Capital One, the company famous for asking credit card owners what’s in their wallets, just slipped a $4.7 million Wilmington riverfront building into Delaware State University’s back pocket.
The finance company headquartered in McLean, Virginia, announced Thursday that it’s giving Delaware’s only Historically Black College and University its decked-out six-story One South Orange facility. It’s also entering a recruiting partnership to create more opportunities for DSU’s students and graduates in business analysis, product development and more.
The donation — the latest in a long string of high-profile donations to DSU — will expand the university’s footprint in the state’s largest city, giving it yet another campus that could be both classroom and research areas, this one downtown.
The university said in a press release that it will use the building for its School of Graduate, Adult and Extended Studies to anchor, a new partnership with the Teen Warehouse and its workforce development center; and an incubation hub for micro and small businesses with a particular focus on minority and women-owned companies.
DSU already has a satellite campus on Kirkwood Highway, which last year drew a $5.5 million grant from New Castle County’s federal COVID-19 money built a molecular diagnostic lab and quickly process COVID-19 tests at one-fifth the cost per test. DSU plans to expand the facility to test and analyze other infectious diseases.
”Once we have completed the transition period,” DSU Graduate School Dean Patrice Gilliam-Johnson said in the press release, “the University will have a presence in northern Delaware that exceeds 100,000 square feet and is capable of having a major impact on the greater metropolitan area.”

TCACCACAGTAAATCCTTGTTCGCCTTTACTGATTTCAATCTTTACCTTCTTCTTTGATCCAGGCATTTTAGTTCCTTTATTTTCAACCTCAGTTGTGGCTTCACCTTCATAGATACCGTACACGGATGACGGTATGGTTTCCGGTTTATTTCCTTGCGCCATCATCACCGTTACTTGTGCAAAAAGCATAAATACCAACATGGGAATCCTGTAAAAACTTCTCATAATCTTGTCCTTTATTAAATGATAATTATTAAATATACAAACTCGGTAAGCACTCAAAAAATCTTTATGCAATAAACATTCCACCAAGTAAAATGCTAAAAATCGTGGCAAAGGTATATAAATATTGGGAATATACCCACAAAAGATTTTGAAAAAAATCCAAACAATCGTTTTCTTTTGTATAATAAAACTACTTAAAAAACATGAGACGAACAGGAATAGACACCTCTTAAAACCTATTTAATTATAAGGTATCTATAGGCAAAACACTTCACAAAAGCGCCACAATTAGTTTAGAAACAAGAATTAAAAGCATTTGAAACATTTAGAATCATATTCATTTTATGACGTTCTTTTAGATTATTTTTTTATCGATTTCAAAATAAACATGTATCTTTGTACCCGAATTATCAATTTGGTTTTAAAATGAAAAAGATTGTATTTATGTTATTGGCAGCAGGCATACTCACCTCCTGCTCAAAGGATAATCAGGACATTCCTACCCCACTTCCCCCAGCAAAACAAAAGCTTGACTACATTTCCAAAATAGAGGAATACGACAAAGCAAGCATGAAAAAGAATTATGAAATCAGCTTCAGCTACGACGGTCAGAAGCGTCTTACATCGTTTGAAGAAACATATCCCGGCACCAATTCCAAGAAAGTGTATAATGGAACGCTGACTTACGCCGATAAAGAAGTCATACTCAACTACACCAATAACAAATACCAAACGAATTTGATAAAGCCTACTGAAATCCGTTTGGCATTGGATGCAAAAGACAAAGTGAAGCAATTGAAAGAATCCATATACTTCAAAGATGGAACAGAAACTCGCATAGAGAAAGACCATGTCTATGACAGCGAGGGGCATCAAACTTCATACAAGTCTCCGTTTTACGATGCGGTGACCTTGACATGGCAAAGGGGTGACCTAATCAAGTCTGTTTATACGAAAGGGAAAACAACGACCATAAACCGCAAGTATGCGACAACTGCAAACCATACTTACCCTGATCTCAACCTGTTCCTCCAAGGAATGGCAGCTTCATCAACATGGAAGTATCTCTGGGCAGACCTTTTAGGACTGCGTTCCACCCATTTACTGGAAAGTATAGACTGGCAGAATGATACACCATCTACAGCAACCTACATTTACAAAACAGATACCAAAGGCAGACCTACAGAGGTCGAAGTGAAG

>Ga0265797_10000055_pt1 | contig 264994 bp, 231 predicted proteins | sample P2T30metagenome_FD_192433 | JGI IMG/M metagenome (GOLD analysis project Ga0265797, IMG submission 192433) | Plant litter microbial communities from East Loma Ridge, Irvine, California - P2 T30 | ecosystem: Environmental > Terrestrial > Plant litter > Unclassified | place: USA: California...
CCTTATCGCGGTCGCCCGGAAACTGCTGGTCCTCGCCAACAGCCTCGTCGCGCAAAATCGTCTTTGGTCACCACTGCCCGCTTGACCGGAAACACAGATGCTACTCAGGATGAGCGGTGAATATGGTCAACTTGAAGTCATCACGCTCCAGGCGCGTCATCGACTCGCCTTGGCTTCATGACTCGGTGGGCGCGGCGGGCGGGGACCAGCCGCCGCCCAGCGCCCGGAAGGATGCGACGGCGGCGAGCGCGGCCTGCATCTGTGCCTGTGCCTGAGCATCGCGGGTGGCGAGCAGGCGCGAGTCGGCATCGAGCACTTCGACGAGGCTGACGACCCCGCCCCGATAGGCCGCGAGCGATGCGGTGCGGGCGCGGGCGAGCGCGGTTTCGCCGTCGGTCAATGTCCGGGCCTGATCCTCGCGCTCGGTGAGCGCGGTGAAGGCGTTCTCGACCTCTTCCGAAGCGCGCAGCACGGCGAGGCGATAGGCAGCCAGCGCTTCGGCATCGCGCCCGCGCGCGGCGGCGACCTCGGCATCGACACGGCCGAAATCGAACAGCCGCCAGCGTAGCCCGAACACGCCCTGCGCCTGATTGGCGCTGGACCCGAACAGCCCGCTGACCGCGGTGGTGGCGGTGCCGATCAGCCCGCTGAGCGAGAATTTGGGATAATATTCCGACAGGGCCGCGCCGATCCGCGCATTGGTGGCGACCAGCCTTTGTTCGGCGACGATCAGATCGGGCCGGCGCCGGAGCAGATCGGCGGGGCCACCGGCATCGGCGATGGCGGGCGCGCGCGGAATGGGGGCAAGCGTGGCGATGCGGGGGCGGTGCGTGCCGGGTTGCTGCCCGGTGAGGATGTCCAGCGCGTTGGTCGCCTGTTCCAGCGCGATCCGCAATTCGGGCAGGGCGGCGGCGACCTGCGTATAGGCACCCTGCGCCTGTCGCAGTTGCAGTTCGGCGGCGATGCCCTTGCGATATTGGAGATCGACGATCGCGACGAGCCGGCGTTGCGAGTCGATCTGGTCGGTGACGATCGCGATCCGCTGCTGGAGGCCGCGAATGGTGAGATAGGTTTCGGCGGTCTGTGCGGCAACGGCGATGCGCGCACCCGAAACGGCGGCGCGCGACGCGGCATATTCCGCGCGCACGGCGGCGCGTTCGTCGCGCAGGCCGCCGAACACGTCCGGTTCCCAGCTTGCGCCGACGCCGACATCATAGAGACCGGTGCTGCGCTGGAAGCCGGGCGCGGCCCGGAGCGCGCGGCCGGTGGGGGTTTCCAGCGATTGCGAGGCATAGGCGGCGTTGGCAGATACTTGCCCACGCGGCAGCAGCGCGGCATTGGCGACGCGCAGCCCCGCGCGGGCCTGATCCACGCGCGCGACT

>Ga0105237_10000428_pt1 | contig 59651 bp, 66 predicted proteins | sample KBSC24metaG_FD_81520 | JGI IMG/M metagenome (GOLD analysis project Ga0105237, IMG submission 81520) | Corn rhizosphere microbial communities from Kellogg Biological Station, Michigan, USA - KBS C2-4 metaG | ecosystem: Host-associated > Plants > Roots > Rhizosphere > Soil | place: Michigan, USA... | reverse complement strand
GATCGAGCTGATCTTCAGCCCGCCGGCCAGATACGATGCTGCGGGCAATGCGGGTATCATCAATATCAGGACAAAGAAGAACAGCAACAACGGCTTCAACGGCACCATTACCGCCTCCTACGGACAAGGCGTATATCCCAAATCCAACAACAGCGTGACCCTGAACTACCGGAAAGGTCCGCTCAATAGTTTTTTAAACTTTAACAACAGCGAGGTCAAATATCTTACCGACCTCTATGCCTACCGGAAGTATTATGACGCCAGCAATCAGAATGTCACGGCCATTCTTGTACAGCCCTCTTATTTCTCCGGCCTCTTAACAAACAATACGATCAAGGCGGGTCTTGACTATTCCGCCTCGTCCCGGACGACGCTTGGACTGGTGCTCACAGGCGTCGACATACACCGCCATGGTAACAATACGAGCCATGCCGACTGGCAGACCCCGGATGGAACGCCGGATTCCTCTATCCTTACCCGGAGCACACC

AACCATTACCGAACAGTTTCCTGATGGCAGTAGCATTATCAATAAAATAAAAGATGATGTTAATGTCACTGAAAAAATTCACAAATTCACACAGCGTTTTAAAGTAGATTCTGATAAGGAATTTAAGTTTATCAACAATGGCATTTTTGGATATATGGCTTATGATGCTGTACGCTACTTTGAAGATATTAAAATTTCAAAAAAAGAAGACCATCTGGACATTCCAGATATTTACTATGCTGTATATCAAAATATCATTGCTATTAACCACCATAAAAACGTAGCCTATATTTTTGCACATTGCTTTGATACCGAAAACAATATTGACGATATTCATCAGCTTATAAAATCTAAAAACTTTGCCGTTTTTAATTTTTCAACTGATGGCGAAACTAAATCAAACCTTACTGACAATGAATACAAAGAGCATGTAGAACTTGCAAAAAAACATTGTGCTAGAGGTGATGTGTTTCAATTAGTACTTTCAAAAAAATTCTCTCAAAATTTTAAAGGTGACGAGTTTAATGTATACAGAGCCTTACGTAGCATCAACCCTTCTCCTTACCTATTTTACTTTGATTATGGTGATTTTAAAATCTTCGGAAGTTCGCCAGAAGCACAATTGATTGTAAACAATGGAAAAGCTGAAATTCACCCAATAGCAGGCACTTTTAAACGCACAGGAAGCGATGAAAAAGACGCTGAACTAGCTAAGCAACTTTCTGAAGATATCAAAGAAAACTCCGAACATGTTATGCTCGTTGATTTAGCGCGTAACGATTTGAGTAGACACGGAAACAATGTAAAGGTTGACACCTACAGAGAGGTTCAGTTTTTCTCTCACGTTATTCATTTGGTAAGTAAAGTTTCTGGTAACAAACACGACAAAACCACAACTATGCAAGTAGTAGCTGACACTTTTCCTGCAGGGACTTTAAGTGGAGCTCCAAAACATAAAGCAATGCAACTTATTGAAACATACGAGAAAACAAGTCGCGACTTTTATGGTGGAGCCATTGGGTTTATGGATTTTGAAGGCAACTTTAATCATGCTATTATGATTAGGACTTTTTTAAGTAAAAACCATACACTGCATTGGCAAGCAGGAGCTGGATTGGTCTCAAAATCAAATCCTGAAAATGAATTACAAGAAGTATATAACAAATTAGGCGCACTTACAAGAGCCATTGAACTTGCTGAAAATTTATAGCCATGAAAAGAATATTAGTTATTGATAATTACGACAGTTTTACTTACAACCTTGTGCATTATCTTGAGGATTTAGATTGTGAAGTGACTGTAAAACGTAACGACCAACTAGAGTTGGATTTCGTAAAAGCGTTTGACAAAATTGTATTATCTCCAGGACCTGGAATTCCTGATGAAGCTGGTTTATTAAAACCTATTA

The Capital One donation allows the school to return to downtown Wilmington, where it once had a Market Street presence.
“This dramatically expanded footprint inside Wilmington and Capital One’s commitment to long-term engagement with the area’s young people is exactly what the University needs to bring our particular strengths to bear on the issues facing the city,” said President Tony Allen in a press release. “Together we will be able to reach the city’s youth more directly to create an innovative pipeline to college and career; offer both graduate courses and workforce development training in an accessible location; and better support our Center for Neighborhood Revitalization Research in addressing the structural and economic challenges facing Wilmington.”
State Sen. Elizabeth “Tizzy” Lockman, D-Wilmington, said she was thrilled to hear the news.
“I think it’s just a really natural partnership,” she said. “DSU had a footprint within the city limits on Market Street some year ago. Just having them back in the city of Wilmington is really exciting.”
It’s also a signal to the Black and brown residents of the city that Wilmington’s economic prosperity plans won’t leave them behind, she said.
“Obviously, as a senator for the Third District, I feel like we can never have enough educational opportunities for our residents and making them accessible for the population that we have is really important. So that is huge to have access to DSU right in our backyard. I think it comes at a time where residents of Wilmington, particularly Black and brown residents, lower income residents are looking for opportunities like the ones that DSU has shown so much success providing.